Three Lies Every Muslim Is Taught

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Guest Contributor

Life in a predominantly Muslim city has its fair share of blessings and challenges. On the one hand, my wife and I have been overwhelmed by the kindness and hospitality of our Muslim friends and neighbors. On holidays they often come to our door bearing sweet treats and well wishes. We have been encouraged by their willingness to offer help to our foreign family, and impressed by their loyalty to their own.

On the other hand, we are deeply saddened by what Muslims believe about the Bible, Jesus, and humanity’s relationship with God. We don’t totally blame them for their misinformed views — they have been taught lies about Christianity from childhood. These lies pose little threat to our faith as their corrosive power is no match for the hope we have in Christ and the strength we gain from his body in our city (both foreigners and locals), a strength that keeps us as close to him as we’ve ever been.

But these lies are a real and tangible obstacle to the eternal joy of those who believe them. These untruths are like spiritual blinders that keep Muslims from knowing the love of Christ.

Three Common Lies

In our ministry of meeting and sharing the glories of Christ with misinformed Muslims we have observed the same lies popping up time and again. In order to remove these obstacles of misinformation, certain answers, comprised of Scripture and stories, and offered in love, have proven helpful. These answers are in no way my own. I stand on the shoulders of the faithful who have gone before me, but I have used them and seen how effective they can be in removing the stumbling block of misinformation.

Consider the following three lies about the Bible, Jesus, and our relationship with God, and the responses that can disarm them.

1. The Bible Has Been Changed

This is a foundational argument many Muslims use against Christianity. Muslims rely on this falsehood to buttress their own beliefs because they know the contradictions between the New Testament and the Koran cannot be reconciled. Though little proof is offered when pressed, some I have spoken with have tried to explain stories of priests changing the Bible for money. So, how should we respond?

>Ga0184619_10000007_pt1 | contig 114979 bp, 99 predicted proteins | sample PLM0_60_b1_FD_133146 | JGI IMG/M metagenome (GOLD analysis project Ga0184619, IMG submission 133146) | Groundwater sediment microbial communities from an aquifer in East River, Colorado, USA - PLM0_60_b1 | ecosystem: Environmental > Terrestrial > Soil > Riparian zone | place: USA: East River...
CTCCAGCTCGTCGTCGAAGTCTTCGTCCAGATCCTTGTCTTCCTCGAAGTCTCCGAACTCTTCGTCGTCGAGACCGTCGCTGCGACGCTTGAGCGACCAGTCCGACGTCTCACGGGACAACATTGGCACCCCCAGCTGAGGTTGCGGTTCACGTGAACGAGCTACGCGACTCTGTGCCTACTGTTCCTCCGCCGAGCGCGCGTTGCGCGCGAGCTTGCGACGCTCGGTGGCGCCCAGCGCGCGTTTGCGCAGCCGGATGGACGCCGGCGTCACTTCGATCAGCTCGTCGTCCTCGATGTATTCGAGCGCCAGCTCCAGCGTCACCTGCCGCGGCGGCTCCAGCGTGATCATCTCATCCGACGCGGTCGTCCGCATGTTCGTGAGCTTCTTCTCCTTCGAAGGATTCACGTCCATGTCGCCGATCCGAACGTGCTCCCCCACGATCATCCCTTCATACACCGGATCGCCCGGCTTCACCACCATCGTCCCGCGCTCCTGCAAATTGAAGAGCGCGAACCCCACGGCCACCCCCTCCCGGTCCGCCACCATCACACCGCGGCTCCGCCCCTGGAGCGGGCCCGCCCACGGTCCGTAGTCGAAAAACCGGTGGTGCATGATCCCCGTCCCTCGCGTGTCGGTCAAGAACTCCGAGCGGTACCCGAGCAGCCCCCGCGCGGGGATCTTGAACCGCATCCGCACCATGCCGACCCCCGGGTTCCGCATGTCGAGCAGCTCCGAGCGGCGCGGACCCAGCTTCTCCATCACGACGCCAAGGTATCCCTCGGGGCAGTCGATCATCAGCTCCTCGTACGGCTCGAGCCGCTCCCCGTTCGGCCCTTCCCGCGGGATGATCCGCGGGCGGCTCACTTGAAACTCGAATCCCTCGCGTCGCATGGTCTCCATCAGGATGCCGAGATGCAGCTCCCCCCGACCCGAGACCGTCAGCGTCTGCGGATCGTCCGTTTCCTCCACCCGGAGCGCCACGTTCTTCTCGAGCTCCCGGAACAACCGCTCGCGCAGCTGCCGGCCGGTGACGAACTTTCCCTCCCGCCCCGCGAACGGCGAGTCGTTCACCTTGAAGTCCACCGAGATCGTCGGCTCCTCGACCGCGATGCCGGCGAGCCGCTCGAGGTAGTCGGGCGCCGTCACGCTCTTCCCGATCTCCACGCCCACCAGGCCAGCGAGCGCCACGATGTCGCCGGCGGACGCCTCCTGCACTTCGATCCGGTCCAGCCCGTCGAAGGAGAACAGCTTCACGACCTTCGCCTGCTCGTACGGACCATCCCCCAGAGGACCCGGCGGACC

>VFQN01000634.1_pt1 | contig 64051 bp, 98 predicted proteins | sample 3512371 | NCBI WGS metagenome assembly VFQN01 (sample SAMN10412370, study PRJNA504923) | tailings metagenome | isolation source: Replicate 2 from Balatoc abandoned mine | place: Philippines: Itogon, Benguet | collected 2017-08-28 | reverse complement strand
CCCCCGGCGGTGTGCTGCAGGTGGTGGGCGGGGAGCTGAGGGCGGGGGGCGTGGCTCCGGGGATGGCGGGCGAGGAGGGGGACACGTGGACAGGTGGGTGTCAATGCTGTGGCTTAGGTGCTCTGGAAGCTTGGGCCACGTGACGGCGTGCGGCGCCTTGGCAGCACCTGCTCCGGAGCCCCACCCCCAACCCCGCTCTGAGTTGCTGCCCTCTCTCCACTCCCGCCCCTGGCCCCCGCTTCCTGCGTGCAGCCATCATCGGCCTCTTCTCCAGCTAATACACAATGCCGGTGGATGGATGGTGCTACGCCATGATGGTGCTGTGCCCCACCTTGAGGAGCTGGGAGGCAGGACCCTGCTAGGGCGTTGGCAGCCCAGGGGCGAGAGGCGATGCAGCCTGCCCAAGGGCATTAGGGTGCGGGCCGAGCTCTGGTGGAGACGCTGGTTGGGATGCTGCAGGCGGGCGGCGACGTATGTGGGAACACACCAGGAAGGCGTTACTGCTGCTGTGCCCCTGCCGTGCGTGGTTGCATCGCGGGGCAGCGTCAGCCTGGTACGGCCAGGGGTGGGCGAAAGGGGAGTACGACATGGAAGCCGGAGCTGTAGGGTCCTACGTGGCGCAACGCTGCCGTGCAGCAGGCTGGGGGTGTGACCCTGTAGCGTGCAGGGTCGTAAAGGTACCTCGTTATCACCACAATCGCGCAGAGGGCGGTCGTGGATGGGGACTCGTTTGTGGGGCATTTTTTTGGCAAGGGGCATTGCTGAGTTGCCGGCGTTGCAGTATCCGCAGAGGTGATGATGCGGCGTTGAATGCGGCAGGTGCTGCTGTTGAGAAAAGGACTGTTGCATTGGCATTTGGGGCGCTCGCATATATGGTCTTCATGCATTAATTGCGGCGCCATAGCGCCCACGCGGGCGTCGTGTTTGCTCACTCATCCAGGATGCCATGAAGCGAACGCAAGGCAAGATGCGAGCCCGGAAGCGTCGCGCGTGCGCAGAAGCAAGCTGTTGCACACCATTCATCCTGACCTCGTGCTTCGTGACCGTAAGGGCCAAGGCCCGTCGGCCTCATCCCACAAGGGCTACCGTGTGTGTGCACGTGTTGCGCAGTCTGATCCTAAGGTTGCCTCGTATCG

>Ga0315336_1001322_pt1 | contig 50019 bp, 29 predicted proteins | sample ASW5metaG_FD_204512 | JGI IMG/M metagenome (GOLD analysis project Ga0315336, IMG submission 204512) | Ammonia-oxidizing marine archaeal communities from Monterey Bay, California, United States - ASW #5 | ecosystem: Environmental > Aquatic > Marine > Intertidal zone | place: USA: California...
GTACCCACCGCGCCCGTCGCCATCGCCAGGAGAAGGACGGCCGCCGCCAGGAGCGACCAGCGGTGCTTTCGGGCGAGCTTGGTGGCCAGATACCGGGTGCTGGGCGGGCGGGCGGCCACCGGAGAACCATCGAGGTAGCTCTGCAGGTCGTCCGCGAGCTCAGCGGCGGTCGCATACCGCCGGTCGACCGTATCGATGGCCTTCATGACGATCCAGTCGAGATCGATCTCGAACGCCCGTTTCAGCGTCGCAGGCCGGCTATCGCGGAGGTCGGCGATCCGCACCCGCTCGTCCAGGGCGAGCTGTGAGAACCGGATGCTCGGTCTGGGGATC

We know that God’s word is true (John 17:17) and unchanging (Matthew 24:35; Isaiah 40:8). Unfortunately, a biblical response to this untruth does little good given that Muslims don’t accept the validity of the source being cited. We could, of course, get into the historical reliability of the Gospels and even offer to buy them a plane ticket to Manchester, England, to view the oldest known gospel manuscript, but conversations about fragments and codexes can be a bit cumbersome, and flights to England are expensive.

What has proven effective is a story. When Muslims think about the Holy Books, they think of four different books: the Law, the Psalms and Prophets, the Gospels, and the Koran. While they believe the fourth book cannot be changed, they maintain that the first three were. In order to illustrate the foolishness of believing that God allowed the first three to be changed but protected the fourth, the following story of the king and his four treasures can be helpful.

There once was a king who had four treasures that he kept locked away in four separate towers. When his enemy heard this, he made plans to steal the king’s treasures one by one. At night the enemy came and stole the first treasure. The next morning when the king learned that his first treasure had been stolen he did nothing. Nor did he do anything when the enemy stole the second treasure. When the enemy stole the third treasure, the king finally decided to put guards around the tower containing the fourth treasure.

The ineptitude of the king in this story is readily apparent. Why would he allow his first three treasures to be stolen? Was he too weak or too stupid? Is that what Muslims believe about God? The answer is invariably no.

2. Jesus Was a Prophet Who Never Died

These lies go straight to the heart of what we believe and always have. Other religions might concur with Islam on these points, but Christ’s divinity, death, and resurrection are the backbones of our faith. How should we respond?